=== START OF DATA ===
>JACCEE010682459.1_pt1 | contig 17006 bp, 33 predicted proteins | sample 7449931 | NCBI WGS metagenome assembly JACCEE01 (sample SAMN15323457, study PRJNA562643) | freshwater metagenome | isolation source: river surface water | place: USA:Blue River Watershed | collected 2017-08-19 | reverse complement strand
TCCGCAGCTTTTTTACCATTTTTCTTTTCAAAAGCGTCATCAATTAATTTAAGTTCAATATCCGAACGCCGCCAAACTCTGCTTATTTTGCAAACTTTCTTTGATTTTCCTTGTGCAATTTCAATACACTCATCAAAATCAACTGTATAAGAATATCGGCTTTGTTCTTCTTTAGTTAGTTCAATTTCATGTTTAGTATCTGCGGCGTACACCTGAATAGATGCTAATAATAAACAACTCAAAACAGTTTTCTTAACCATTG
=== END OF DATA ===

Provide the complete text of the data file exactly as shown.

>JACCEE010682459.1_pt1 | contig 17006 bp, 33 predicted proteins | sample 7449931 | NCBI WGS metagenome assembly JACCEE01 (sample SAMN15323457, study PRJNA562643) | freshwater metagenome | isolation source: river surface water | place: USA:Blue River Watershed | collected 2017-08-19 | reverse complement strand
TCCGCAGCTTTTTTACCATTTTTCTTTTCAAAAGCGTCATCAATTAATTTAAGTTCAATATCCGAACGCCGCCAAACTCTGCTTATTTTGCAAACTTTCTTTGATTTTCCTTGTGCAATTTCAATACACTCATCAAAATCAACTGTATAAGAATATCGGCTTTGTTCTTCTTTAGTTAGTTCAATTTCATGTTTAGTATCTGCGGCGTACACCTGAATAGATGCTAATAATAAACAACTCAAAACAGTTTTCTTAACCATTG